Four avoidable reasons for ERP project delay

While success metrics associated with the launch and implementation of enterprise ERP systems have gone up over the last 10 years, up to 40% of ERP system operators continue to experience schedule slips when trying to get a resources-based platforms online. While market complexity and rapid technical demands have caused some of these logjams, there are hosts of well-understood errors that continue to lurk within the bowels of after-action reports.

Here are four of the more glaring weaknesses leading to ERP schedule delays:

1. Malformed requirements

As the old saying goes; ‘measure twice, cut once’, but regardless of the sophistication of maturing ERP systems, many enterprise folks still don’t seem to be interested in understanding their own needs.

This is particularly true when it comes to the development of necessary business requirements, which guide and measure activities during an ERP launch.

This guidepost document defines and validates practical responses regarding ‘how’, ‘what’, ‘when’, and ‘where’ business weaknesses may exist, and where a new ERP platform is supposed to marginalize that pain. However, if your plan is poorly executed, it’s likely that your schedule will be badly skewed and failure-prone as well; causing lost time, increased frustration, and ultimately wasted money.    

2. Erroneous budget assumptions

ERP platforms are expensive.

To make a point, let’s be redundant for a moment when I re-assert that ‘ERP platforms are expensive.’

Consequently, if you are unable, or unwilling to establish a set of proper budgetary requirements at each stage of an implementation, it is likely that you’re going to run out of money sooner rather than later.

Plan your ERP implementation successfully and avoid project delay using this step-by-step guide to ERP implementation success

This is not meant to be as a criticism, but as a cautionary component that all enterprise managers should be mindful of when considering an ERP launch. Again, if the enterprise doesn’t have the money to do the job the right way, don’t play the game at all; otherwise all you’re doing is causing a larger and potentially scarier problem downstream.   

3. Failure to account for practical training needs

I grant that training may seem to be the poor stepchild of all tasks relating to an ERP implementation, but ignore it at your own peril. The reason for this admonition is simple: if you short-shrift your workforce in terms of time and/or educational attention, you’re simply asking for trouble when you try to turn the lights on.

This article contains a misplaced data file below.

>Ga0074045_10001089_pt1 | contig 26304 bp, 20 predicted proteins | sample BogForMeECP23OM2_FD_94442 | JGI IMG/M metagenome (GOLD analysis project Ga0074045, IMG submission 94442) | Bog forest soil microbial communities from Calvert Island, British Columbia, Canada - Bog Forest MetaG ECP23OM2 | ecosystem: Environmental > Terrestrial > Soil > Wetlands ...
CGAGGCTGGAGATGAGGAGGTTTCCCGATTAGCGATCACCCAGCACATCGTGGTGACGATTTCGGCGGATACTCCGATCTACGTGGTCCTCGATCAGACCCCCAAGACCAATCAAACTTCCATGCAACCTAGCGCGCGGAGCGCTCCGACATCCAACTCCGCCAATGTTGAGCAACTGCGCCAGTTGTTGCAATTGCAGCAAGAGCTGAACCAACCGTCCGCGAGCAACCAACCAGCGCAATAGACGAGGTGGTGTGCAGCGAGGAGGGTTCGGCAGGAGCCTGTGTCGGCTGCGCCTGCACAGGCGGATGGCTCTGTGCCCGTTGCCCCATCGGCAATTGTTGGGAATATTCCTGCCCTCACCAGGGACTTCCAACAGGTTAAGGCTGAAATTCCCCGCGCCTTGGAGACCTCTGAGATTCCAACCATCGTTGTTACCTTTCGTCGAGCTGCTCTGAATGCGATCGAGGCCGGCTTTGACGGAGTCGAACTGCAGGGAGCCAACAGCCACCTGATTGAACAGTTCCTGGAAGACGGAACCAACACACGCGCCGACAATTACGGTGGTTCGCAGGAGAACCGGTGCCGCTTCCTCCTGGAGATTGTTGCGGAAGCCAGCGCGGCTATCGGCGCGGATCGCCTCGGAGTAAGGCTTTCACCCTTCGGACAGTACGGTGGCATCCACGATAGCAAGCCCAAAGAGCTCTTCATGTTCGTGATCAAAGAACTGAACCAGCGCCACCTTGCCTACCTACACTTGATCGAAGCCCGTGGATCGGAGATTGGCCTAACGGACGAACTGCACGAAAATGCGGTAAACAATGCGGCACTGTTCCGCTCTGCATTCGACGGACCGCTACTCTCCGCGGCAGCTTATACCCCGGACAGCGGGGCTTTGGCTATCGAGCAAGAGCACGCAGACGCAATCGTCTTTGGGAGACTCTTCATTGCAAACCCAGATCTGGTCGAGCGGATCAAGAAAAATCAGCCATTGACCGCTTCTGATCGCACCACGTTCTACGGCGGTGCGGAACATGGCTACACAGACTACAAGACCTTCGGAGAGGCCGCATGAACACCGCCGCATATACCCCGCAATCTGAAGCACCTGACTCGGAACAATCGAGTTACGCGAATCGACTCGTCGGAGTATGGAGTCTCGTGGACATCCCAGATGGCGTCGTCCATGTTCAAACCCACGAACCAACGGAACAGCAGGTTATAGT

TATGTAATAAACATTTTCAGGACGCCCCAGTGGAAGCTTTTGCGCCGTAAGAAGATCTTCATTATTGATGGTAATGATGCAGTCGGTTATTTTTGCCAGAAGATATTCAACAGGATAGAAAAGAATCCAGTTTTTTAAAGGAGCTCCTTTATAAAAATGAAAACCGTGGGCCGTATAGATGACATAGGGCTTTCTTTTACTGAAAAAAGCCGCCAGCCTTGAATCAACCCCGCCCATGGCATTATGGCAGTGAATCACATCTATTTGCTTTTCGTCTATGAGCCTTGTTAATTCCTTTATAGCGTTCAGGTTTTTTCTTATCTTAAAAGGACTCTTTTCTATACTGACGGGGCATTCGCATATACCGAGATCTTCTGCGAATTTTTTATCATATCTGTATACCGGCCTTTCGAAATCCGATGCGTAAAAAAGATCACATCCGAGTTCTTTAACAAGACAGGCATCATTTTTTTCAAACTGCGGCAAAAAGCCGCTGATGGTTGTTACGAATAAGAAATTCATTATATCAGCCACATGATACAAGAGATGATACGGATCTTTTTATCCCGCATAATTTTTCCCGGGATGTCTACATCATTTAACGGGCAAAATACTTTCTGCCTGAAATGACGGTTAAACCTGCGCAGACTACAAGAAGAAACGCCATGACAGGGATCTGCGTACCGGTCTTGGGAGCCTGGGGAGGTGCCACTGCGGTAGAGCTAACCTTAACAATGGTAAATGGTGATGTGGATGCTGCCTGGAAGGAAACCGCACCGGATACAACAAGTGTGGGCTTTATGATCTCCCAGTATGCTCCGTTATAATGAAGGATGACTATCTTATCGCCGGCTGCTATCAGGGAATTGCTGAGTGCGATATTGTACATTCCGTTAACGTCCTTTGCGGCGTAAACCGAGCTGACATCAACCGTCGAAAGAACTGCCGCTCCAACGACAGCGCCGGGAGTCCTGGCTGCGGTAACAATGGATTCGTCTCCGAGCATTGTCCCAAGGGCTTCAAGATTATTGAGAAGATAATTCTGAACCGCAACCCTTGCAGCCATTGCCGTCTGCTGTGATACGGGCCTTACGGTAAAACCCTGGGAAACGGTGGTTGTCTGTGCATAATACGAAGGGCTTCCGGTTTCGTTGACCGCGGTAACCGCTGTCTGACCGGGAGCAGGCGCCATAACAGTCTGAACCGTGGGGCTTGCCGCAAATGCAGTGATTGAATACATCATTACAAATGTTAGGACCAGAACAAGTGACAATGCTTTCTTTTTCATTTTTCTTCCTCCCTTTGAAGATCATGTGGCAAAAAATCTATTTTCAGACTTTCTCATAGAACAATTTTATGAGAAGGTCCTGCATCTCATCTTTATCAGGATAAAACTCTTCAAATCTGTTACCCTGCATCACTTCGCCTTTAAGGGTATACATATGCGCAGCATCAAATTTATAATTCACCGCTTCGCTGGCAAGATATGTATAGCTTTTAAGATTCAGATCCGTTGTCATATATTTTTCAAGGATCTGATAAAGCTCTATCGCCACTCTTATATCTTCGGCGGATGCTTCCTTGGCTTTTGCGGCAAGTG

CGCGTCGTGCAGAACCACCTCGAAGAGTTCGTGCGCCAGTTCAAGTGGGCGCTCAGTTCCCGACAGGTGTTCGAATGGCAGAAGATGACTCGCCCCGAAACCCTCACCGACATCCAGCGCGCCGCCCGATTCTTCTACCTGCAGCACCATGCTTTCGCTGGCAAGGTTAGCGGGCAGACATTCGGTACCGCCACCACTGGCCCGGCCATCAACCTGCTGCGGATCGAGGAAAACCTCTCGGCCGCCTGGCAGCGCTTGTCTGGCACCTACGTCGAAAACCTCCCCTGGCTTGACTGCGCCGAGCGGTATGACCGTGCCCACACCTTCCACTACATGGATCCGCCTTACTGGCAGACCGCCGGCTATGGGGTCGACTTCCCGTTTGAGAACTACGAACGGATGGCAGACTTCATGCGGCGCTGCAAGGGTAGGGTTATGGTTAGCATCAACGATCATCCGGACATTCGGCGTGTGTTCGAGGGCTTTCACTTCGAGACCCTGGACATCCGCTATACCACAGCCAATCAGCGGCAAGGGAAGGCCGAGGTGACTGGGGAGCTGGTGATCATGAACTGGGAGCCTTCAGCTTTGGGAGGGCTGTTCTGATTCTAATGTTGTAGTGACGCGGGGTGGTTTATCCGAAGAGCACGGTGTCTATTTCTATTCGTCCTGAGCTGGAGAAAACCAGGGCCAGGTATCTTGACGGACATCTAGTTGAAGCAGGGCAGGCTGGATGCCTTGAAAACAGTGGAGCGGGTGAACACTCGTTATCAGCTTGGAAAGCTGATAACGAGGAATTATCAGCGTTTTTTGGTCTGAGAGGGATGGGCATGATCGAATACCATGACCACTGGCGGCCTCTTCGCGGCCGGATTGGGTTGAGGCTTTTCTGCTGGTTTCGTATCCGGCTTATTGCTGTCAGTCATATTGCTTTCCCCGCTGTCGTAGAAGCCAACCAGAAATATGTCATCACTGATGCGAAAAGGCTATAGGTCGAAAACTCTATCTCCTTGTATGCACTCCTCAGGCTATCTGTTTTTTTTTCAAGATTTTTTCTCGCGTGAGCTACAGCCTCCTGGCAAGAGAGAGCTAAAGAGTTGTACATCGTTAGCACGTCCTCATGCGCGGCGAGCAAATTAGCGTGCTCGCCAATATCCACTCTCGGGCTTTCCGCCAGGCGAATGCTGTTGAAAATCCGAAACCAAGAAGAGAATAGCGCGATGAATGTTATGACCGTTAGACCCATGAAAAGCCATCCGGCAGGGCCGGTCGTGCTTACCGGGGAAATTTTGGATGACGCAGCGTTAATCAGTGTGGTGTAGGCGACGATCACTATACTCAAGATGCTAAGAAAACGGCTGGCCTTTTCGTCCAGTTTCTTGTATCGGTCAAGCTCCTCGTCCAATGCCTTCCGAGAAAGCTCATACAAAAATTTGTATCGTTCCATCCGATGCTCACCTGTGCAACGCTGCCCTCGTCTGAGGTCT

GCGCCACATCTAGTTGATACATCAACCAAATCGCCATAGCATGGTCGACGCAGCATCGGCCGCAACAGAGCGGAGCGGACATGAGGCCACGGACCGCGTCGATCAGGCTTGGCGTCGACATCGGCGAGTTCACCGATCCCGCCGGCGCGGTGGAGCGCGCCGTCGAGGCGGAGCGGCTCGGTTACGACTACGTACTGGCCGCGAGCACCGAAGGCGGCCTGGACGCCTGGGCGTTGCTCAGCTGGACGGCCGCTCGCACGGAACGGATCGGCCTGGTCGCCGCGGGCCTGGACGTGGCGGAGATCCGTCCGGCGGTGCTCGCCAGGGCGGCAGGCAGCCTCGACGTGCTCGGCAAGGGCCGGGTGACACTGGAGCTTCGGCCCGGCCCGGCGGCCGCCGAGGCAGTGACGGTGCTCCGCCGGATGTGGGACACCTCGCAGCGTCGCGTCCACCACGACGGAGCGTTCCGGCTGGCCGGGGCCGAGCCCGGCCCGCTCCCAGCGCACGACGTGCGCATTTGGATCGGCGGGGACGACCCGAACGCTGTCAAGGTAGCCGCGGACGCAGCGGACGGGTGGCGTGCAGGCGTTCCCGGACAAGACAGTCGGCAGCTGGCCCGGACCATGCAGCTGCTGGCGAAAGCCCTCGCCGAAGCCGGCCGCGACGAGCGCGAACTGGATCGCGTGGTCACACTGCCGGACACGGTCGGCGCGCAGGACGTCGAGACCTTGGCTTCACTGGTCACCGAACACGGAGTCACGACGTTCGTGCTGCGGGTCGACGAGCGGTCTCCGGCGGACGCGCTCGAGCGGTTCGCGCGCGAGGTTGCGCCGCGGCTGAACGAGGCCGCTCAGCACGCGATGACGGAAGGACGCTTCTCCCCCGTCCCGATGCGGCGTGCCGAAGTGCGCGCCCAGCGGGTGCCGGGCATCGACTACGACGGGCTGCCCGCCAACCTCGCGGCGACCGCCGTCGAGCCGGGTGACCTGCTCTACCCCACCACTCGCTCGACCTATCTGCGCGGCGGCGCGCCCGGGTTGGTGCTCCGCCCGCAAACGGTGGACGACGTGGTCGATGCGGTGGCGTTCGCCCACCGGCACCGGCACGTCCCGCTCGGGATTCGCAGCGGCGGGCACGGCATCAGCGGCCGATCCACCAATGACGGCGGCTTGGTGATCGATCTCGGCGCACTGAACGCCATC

Among the ‘usual suspects’ relating to schedule slips, this one causes the most trouble, since people aren’t machines, and harbor all kinds of problems that are not necessarily obvious until it’s too late. So, take your time, and ensure that your training schedule is well padded.

4. Misconstrued management expectations

This failure is another of those ‘soft errors’ that looks like nothing, until it blows up in your face. Senior managers are funny animals. Some come from well-papered academic backgrounds, while others come ‘up’ from the ranks, but they all want the same thing; confidence in an expected outcome, and particularly when an enterprise is executing a risky, and costly, business endeavor.

In this context, selecting, installing, and launching a complex ERP platform falls under a management ‘risk rule’ entitled; “I’m going to lose leadership credibility if my decision is wrong.’

Consequently, if a senior manager is a couple of levels above the technical team, regular status will be necessary; as in daily; and sometimes, hourly; depending on the schedule situation.

Ultimately, if a hard-stop emerges, then it behooves the technical team to get that information up the chain immediately, while not dawdling, otherwise bad things begin to happen. From a senior management perspective the latter event falls under the management ‘risk rule’ entitled; ‘Whose head is going to roll first, but it sure isn’t going to be mine.’

Sometimes this question also falls under an overarching risk rule entitled; ‘covering one’s rear end’. Either way though, it’s always better to deliver bad news regularly and immediately, rather than allowing a potential situation to spiral out of control, particularly if you’re the poor guy who failed to send the memo up in the first place.

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Rick Carlton

About the author…

Rick Carlton dba PRRACEwire, has worked as a tech journalist, writer, researcher, editor and publisher for many years. In addition to his editorial work, Rick has also served as a C-Level executive/consultant for a wide-range of private and public sector U.S. and International companies.

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Rick Carlton

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